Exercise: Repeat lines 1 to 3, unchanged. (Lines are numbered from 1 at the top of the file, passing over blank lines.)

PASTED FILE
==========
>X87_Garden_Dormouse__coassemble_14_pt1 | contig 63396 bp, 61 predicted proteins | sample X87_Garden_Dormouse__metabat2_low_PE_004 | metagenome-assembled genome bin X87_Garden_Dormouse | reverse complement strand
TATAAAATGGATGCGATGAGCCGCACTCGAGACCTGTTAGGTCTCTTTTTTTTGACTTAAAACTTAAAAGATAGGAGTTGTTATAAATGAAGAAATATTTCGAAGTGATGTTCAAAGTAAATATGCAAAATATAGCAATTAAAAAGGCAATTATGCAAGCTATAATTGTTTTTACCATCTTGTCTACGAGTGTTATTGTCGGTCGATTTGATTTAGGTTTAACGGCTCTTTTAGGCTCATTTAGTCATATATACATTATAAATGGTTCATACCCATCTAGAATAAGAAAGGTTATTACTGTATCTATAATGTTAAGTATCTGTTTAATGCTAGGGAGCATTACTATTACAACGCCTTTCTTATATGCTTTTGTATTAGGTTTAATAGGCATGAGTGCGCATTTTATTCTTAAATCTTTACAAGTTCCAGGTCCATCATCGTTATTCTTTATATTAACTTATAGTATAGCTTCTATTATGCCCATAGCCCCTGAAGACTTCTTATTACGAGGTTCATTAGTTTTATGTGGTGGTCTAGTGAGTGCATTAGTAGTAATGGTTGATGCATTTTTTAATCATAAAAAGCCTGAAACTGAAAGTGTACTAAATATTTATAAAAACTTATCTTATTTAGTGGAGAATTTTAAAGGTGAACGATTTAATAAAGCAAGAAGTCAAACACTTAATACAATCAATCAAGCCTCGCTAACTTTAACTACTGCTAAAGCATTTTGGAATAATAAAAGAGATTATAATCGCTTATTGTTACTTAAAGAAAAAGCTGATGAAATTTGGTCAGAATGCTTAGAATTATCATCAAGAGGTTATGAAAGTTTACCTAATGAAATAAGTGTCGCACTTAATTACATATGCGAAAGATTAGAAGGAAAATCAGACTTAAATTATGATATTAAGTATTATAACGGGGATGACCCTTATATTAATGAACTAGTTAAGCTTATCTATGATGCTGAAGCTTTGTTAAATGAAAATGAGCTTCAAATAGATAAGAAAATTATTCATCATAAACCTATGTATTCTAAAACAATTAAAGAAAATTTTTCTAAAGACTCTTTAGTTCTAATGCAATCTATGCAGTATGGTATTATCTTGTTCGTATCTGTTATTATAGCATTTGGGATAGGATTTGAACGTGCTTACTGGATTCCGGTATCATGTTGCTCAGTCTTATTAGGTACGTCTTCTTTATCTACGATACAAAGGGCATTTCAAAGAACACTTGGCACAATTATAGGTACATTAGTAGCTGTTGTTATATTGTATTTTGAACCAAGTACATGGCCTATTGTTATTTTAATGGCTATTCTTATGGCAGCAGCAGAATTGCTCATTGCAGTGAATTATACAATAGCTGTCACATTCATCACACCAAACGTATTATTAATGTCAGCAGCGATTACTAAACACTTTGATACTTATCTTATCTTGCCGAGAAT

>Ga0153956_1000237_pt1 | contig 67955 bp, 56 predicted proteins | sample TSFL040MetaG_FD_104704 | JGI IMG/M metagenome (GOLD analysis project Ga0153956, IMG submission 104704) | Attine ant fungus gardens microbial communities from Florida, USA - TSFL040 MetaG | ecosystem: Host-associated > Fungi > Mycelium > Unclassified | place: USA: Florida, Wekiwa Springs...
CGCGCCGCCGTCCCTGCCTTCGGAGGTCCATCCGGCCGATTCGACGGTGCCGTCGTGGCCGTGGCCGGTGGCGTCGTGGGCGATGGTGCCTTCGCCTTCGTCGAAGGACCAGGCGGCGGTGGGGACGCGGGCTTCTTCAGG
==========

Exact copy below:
>X87_Garden_Dormouse__coassemble_14_pt1 | contig 63396 bp, 61 predicted proteins | sample X87_Garden_Dormouse__metabat2_low_PE_004 | metagenome-assembled genome bin X87_Garden_Dormouse | reverse complement strand
TATAAAATGGATGCGATGAGCCGCACTCGAGACCTGTTAGGTCTCTTTTTTTTGACTTAAAACTTAAAAGATAGGAGTTGTTATAAATGAAGAAATATTTCGAAGTGATGTTCAAAGTAAATATGCAAAATATAGCAATTAAAAAGGCAATTATGCAAGCTATAATTGTTTTTACCATCTTGTCTACGAGTGTTATTGTCGGTCGATTTGATTTAGGTTTAACGGCTCTTTTAGGCTCATTTAGTCATATATACATTATAAATGGTTCATACCCATCTAGAATAAGAAAGGTTATTACTGTATCTATAATGTTAAGTATCTGTTTAATGCTAGGGAGCATTACTATTACAACGCCTTTCTTATATGCTTTTGTATTAGGTTTAATAGGCATGAGTGCGCATTTTATTCTTAAATCTTTACAAGTTCCAGGTCCATCATCGTTATTCTTTATATTAACTTATAGTATAGCTTCTATTATGCCCATAGCCCCTGAAGACTTCTTATTACGAGGTTCATTAGTTTTATGTGGTGGTCTAGTGAGTGCATTAGTAGTAATGGTTGATGCATTTTTTAATCATAAAAAGCCTGAAACTGAAAGTGTACTAAATATTTATAAAAACTTATCTTATTTAGTGGAGAATTTTAAAGGTGAACGATTTAATAAAGCAAGAAGTCAAACACTTAATACAATCAATCAAGCCTCGCTAACTTTAACTACTGCTAAAGCATTTTGGAATAATAAAAGAGATTATAATCGCTTATTGTTACTTAAAGAAAAAGCTGATGAAATTTGGTCAGAATGCTTAGAATTATCATCAAGAGGTTATGAAAGTTTACCTAATGAAATAAGTGTCGCACTTAATTACATATGCGAAAGATTAGAAGGAAAATCAGACTTAAATTATGATATTAAGTATTATAACGGGGATGACCCTTATATTAATGAACTAGTTAAGCTTATCTATGATGCTGAAGCTTTGTTAAATGAAAATGAGCTTCAAATAGATAAGAAAATTATTCATCATAAACCTATGTATTCTAAAACAATTAAAGAAAATTTTTCTAAAGACTCTTTAGTTCTAATGCAATCTATGCAGTATGGTATTATCTTGTTCGTATCTGTTATTATAGCATTTGGGATAGGATTTGAACGTGCTTACTGGATTCCGGTATCATGTTGCTCAGTCTTATTAGGTACGTCTTCTTTATCTACGATACAAAGGGCATTTCAAAGAACACTTGGCACAATTATAGGTACATTAGTAGCTGTTGTTATATTGTATTTTGAACCAAGTACATGGCCTATTGTTATTTTAATGGCTATTCTTATGGCAGCAGCAGAATTGCTCATTGCAGTGAATTATACAATAGCTGTCACATTCATCACACCAAACGTATTATTAATGTCAGCAGCGATTACTAAACACTTTGATACTTATCTTATCTTGCCGAGAAT

>Ga0153956_1000237_pt1 | contig 67955 bp, 56 predicted proteins | sample TSFL040MetaG_FD_104704 | JGI IMG/M metagenome (GOLD analysis project Ga0153956, IMG submission 104704) | Attine ant fungus gardens microbial communities from Florida, USA - TSFL040 MetaG | ecosystem: Host-associated > Fungi > Mycelium > Unclassified | place: USA: Florida, Wekiwa Springs...